All Lea knows is this strong, tall woman named Ava is her cousin and will be her companion on her journey to safety. A cousin she has never heard of until today. She will no longer be Jewish, in order to survive she must become Lillie Perrin. She is to be the link in her family’s future generations, if there are to be any, she must survive. She must say goodbye, for if she lives on so too will her mother, and her mother before her. Setting her child free is sometimes the most terrible choice, the only choice, and the greatest gift of love any mother can give. But this ‘cousin’ behaves strangely, and has an odd encounter with Ettie and her sister Marta, who have also boarded the train. Surely something is afoot, Lea knows there is more to this ‘cousin’ Ava than her mother let on. How can Lea not resent Ava, whom she doesn’t even really know, when it is her mother and grandmother she longs to be with, not this strange ‘cousin’ who acts like a guard dog. Her heart is breaking inside, she never wanted to leave her mother behind, never! But her mother had to remain surrounded by all the demons and care for her invalid grandmother, Bobeshi as their world grows smaller and smaller. Lea will keep the memory close to her heart of their last dinner together, and the beautiful gift (given to Lea early by her mother Hanni) meant for her thirteenth birthday, a day that they will never share. Lea must promise to obey her mother, no matter how much her heart breaks at their final goodbye. Obeisance comes in the form of keeping close to Ava.

Something horrific happens on that train, that Lea and Ava witness. Ettie and Marta walk among demons themselves, and Ettie will swallow her sorrow on the run and become many things, to survive. Working her way through the countryside of France, forsaking her orthodox Jewish traditions, waiting to know her fate, whatever it may be, with unflinching bravery. She bides her time working where she can until the time comes to rise, to fight. She must be as strong as the golem she brought to life.

Lea and Ava seek sanctuary with André Lévi , a dangerous thing for the Lévi family to take  more strangers in with the Germans coming after Jews in the streets of Paris. What is there to do? They cannot turn away these distant cousins. Lea and their son Julien fall in love, much to the dismay of Julien’s mother and always under the watchful eye of Ava. With his elder brother Victor’s disappearance in the night, he is the only son left. Sadly, this is no longer a world made for young love and family loyalty is above all what sons and daughters must first cling to, Lea herself has to understand that. Lea and Ava must journey to the convent if they are to remain alive, there she gives offerings of bread and milk to a heron, comes to the heron with requests. The heron is a symbol of hope and messenger of love. Can her love for Julien survive in a world full of hate and violence?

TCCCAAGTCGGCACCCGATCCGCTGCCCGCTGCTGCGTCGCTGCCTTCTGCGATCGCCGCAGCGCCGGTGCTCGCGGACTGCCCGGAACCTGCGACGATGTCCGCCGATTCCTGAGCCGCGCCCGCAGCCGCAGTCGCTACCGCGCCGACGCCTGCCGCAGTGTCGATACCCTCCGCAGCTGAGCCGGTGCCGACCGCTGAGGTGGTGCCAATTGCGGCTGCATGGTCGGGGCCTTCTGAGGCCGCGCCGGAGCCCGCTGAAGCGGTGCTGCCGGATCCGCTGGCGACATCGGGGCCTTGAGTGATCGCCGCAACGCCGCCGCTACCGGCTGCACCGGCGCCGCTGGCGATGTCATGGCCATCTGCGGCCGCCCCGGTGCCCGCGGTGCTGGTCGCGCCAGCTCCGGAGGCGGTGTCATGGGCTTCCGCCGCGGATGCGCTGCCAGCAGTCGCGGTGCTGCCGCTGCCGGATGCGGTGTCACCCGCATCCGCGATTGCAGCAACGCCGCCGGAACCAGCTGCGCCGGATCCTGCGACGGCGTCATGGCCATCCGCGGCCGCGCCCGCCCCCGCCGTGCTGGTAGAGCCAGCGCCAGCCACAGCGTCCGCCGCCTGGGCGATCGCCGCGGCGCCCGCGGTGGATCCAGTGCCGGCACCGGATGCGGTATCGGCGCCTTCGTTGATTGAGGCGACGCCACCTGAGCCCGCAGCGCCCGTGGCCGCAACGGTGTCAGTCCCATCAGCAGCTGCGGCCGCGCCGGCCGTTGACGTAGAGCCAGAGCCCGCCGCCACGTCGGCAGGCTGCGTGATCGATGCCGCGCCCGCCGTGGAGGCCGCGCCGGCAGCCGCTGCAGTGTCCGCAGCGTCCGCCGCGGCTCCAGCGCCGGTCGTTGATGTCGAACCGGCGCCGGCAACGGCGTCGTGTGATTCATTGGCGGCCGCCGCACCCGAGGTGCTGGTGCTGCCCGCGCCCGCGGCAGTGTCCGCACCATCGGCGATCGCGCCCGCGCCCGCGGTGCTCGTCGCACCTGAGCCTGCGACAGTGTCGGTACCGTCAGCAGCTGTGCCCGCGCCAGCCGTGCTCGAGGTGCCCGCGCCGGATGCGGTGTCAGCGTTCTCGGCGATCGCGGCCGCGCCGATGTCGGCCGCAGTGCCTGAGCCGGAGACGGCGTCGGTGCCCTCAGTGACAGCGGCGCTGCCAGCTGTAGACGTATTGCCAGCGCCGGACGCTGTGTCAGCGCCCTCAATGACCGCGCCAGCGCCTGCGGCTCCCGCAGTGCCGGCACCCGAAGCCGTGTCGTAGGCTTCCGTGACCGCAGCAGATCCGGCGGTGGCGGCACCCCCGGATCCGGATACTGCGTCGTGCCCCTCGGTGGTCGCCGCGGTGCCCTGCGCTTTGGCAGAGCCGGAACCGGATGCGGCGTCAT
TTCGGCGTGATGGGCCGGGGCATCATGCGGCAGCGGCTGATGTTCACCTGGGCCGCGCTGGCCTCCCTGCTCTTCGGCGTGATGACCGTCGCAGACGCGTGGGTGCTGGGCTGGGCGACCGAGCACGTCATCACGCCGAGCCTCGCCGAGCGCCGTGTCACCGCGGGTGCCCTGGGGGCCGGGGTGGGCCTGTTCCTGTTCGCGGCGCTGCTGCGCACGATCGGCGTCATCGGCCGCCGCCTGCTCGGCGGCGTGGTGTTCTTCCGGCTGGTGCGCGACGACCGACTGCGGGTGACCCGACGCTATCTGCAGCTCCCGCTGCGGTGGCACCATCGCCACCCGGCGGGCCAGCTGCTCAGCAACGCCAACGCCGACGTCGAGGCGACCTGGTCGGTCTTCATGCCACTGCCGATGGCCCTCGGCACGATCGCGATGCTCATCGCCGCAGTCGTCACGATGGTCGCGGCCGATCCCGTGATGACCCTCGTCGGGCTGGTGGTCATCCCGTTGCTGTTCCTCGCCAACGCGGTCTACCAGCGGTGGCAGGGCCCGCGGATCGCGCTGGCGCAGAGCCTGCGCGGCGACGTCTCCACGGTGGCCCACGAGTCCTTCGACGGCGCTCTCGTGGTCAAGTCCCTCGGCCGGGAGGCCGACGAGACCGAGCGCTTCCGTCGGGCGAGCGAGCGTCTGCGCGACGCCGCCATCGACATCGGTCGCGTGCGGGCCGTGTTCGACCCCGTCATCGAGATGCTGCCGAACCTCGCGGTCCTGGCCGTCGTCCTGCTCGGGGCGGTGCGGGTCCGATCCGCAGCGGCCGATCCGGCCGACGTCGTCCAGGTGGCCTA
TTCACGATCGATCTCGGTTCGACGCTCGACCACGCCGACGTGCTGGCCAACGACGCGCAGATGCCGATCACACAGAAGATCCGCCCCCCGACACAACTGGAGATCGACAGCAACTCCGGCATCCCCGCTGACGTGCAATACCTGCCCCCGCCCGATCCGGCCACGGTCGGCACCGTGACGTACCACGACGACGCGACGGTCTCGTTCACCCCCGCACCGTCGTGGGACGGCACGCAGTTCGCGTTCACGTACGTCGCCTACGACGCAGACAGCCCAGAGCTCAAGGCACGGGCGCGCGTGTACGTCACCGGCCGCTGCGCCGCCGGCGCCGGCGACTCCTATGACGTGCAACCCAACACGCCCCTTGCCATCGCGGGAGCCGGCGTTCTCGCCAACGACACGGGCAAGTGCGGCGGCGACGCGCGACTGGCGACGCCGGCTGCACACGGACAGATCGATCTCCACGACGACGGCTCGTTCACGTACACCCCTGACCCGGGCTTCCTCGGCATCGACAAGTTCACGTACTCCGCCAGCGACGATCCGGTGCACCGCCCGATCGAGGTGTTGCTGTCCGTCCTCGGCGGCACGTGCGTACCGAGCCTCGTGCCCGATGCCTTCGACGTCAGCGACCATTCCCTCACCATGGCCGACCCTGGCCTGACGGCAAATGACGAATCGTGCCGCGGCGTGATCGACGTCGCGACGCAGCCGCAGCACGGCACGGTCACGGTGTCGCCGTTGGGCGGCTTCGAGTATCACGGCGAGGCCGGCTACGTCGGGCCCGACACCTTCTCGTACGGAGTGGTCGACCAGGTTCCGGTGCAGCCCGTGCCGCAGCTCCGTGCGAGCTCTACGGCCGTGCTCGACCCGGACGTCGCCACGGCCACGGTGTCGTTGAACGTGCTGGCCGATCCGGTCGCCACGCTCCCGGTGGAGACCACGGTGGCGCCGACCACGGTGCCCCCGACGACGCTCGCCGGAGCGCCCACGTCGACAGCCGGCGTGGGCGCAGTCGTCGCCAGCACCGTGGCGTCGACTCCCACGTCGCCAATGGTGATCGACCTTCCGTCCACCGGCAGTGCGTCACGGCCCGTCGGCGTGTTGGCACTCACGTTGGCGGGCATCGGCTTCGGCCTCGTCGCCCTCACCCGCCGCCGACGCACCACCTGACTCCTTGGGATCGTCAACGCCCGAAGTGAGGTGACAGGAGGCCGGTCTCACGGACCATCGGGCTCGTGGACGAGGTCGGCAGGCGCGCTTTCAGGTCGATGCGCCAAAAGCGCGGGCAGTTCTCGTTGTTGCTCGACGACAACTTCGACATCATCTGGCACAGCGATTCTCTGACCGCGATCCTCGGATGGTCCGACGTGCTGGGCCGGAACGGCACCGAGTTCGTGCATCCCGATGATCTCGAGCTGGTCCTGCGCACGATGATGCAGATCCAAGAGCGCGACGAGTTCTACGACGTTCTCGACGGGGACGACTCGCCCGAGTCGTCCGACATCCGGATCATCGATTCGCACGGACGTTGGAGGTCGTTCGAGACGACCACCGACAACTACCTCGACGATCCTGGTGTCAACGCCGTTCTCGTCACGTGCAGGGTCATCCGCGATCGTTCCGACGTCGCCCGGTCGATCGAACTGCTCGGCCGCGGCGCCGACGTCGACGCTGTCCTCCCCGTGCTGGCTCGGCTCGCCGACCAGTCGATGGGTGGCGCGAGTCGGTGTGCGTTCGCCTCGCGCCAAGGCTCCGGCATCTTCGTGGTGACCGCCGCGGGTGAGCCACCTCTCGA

In another village Marianne and her father have always done what is right and saved those in need of rescue. She comes in contact with an old friend whom she had lived with in a Paris house for five years, and he informs her that he has joined up with a group of Jewish resistors and has been living in the forest. Their story will burn again, now that they are together but the blows will still come. Evil will win, but so too will good, it is a never ending struggle on this scorched earth.

Magic can save some of us, but not without a price. For there is always a sacrifice. “You cannot hide who you are without doing great damage,” but there is no other choice than to bury oneself. By the end there will be so much lost, bones in a field, tests of faith, love lost and found and lost again, so many wounded souls in need of healing and new beginnings. Will a mother’s love and the creation of a golem lead to the survival of Lea and future generations? You must read to find out.